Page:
You must be 21 years of age or older to purchase our products.

News Studies Finds Cannabis Use Improves Sleep Quality For People With PTSD


News Studies Finds Cannabis Use Improves Sleep Quality For People With PTSD

News Studies Finds Cannabis Use Improves Sleep Quality For People With PTSD

New observational data published in the journal Medical Cannabis and Cannabinoids has found that medical cannabis products are effective in improving symptoms associated with post-traumatic stress disorder (PTSD).

A team of researchers at the University of Florida in Gainesville studied the effects of marijuana on 15 patients who had been diagnosed with PTSD. Each patient in the study had prior authorization from a doctor to use medical marijuana. Patients were assessed at the start of the study and on days 30 and 70. The researchers reported improvements in symptoms following cannabis use, including improvements in sleep quality and mental health, as well as a reduction in patients' nightmares.

"Our main finding was that individuals with PTSD improved overall PTSD symptom severity 30 and 70 days after starting MMJ [medical marijuana]. Post hoc analysis showed that most participants experienced significant improvements in PTSD symptoms at the 30-day assessment and that these improvements remained through the 70-day assessment. 

In addition to improvements in overall PTSD symptom severity, participants also reported improvements in sleep quality and duration, as well as reduced nightmare frequency. In addition, they reported fewer negative impacts and improved overall well-being. These findings suggest that the use of MMJ may be associated with clinical benefits for PTSD patients," the study authors concluded.

Researchers at the University of South Florida will begin a clinical trial that will also study the efficacy of medical marijuana in treating symptoms of post-traumatic stress disorder (PTSD). As part of the trial, veterans will receive a dose of medical marijuana and undergo treatment for five weeks, with the study focusing on veterans' mental health. The university received a $13 million grant from the state of Michigan to conduct the research.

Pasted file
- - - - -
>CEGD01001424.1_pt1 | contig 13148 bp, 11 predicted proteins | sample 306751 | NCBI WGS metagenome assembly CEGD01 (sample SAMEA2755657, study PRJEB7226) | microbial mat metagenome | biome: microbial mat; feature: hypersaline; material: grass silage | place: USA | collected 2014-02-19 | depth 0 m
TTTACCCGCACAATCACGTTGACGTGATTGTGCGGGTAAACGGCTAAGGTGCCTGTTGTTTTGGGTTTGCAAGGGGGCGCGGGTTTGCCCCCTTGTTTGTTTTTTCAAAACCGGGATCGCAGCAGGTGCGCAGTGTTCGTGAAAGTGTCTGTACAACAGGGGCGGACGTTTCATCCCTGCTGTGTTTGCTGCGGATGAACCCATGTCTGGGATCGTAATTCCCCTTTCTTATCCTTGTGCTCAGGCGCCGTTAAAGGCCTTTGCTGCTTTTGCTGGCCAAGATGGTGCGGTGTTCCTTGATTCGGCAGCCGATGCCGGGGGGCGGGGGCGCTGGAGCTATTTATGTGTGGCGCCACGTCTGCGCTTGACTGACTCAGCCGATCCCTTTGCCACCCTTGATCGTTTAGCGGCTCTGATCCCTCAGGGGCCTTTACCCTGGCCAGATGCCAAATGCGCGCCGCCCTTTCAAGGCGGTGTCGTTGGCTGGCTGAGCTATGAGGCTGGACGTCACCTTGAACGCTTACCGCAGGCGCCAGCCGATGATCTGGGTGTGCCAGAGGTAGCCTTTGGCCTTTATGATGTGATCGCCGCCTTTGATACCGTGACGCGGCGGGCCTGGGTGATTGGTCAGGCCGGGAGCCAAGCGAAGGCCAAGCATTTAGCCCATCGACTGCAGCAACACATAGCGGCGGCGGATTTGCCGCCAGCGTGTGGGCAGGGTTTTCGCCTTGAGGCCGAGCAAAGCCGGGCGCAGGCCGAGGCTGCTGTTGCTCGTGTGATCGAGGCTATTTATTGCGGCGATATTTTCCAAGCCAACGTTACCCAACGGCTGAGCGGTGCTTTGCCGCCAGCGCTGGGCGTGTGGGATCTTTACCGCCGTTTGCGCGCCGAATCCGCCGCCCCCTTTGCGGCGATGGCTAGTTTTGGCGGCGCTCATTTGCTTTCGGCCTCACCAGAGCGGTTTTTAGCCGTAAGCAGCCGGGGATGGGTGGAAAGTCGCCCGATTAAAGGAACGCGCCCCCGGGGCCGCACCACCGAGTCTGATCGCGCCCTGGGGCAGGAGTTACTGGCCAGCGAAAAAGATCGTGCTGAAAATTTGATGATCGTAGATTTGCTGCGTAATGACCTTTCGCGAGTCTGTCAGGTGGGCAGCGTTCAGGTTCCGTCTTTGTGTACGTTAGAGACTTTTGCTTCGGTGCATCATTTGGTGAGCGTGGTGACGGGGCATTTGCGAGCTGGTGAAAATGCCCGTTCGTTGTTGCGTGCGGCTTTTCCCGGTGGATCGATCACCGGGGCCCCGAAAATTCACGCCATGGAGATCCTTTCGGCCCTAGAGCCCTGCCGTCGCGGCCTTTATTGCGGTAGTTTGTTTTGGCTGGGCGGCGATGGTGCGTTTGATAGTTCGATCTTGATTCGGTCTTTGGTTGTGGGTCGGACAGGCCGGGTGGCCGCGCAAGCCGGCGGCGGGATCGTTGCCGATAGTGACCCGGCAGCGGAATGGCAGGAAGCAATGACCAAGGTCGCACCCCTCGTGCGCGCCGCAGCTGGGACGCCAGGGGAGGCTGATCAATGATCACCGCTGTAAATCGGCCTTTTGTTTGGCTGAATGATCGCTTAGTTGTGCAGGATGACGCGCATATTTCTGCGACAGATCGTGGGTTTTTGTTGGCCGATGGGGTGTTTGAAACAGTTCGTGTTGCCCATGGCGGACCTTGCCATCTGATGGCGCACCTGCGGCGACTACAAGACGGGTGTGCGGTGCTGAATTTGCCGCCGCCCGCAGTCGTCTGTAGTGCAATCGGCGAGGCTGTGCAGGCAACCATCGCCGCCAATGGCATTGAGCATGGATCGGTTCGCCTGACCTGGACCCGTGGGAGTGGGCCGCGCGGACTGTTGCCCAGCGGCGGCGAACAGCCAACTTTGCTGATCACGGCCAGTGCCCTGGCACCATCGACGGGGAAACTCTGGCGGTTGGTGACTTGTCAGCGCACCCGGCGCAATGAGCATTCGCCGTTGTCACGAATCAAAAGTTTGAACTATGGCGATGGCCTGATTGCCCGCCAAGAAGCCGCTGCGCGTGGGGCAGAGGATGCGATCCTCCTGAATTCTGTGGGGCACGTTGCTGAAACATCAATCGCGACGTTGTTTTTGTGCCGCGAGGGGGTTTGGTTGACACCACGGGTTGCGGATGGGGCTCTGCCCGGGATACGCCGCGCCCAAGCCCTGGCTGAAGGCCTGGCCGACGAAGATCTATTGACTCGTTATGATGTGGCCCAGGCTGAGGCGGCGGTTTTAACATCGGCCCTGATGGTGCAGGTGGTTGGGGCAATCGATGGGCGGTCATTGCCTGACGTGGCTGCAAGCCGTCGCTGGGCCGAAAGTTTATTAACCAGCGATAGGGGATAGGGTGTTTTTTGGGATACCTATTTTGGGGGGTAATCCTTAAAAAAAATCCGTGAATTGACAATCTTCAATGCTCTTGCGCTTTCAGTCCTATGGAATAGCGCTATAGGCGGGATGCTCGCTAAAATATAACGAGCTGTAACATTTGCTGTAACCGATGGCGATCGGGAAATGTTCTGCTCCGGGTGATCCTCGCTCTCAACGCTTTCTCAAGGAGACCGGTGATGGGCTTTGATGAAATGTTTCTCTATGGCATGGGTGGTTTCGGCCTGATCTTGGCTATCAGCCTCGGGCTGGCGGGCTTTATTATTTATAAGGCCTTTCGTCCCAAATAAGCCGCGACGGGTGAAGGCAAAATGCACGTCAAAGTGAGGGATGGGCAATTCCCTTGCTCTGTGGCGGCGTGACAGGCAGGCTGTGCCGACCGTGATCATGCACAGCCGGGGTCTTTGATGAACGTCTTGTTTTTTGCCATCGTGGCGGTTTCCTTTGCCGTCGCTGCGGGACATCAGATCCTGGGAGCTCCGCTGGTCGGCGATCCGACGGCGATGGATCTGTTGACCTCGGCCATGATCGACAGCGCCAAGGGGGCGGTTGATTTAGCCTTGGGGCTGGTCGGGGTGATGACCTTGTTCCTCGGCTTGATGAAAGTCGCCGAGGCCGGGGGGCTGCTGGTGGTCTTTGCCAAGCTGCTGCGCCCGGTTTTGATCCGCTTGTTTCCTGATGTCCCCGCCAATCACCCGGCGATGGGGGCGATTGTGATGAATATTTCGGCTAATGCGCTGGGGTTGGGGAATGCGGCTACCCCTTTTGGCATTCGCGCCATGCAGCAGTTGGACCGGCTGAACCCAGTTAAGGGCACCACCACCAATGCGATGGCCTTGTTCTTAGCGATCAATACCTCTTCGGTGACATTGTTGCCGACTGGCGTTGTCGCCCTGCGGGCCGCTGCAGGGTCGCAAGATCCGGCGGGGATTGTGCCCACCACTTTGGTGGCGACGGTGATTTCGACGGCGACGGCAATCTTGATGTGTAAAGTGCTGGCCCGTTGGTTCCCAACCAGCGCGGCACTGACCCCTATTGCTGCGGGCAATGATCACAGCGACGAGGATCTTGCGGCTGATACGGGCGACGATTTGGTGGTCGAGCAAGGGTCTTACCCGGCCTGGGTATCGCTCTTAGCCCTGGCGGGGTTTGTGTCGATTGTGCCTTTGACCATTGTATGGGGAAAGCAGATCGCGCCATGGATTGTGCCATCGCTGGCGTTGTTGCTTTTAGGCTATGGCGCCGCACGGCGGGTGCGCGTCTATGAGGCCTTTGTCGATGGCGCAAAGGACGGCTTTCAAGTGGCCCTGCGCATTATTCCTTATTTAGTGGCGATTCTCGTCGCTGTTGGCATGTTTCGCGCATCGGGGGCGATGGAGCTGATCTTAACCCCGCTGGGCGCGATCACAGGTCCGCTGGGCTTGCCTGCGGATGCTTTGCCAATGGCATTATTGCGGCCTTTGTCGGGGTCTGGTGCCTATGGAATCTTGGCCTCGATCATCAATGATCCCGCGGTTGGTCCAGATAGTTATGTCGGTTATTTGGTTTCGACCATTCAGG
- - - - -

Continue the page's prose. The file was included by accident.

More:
"Previous research has suggested that cannabis may help improve some of the symptoms associated with post-traumatic stress disorder (PTSD), helping to reduce symptoms, nightmares and other accompanying symptoms," said Dr. Mark Kindy of the University of South Florida.

In July, the U.S. House of Representatives approved the amendment, including an addition that would allow doctors at the U.S. Department of Veterans Affairs to recommend medical marijuana to veterans. The amendment is proposed to be added to the 2024 Military Construction, Veterans Affairs and Related Agencies Appropriations Bill. Opponents of the amendment say VA doctors could be at legal risk for recommending medical marijuana. Currently, VA providers can discuss marijuana use with veterans, but VA clinicians are not allowed to recommend or cover medical marijuana. 

Rep. Brian Mast, who introduced the measure, said, "I support the bipartisan amendment to do something simple - to give veterans every tool possible when it comes to the wounds of war with which I am familiar." 

"The amendment is quite simple. It allows VA doctors in states with legal medical marijuana programs to discuss marijuana with patients as a treatment option." 

This could be a game changer for veterans and provide access and support for MMJ to help them overcome trauma. 

A survey conducted by two researchers at the University of North Texas and the University of Illinois has found that an increasing number of veterans are using marijuana as attitudes toward the drug change across the country, with the survey estimating that one in 10 veterans have used marijuana in the United States over the past year. According to data from the National Survey on Drug Use and Health of more than 16,000 veterans age 18 and older, marijuana use increased 56 percent from 2013 to 2019, and nearly one in 10 veterans (9.79 percent) reported using marijuana in the last year. The researchers also found that older veterans, those aged 35 or older, were more likely to report using marijuana than those aged 18-25.

LOOKAH stands by military and first responders, offering a discount program through VerifyPass. For more information, see our military and first responders discount program.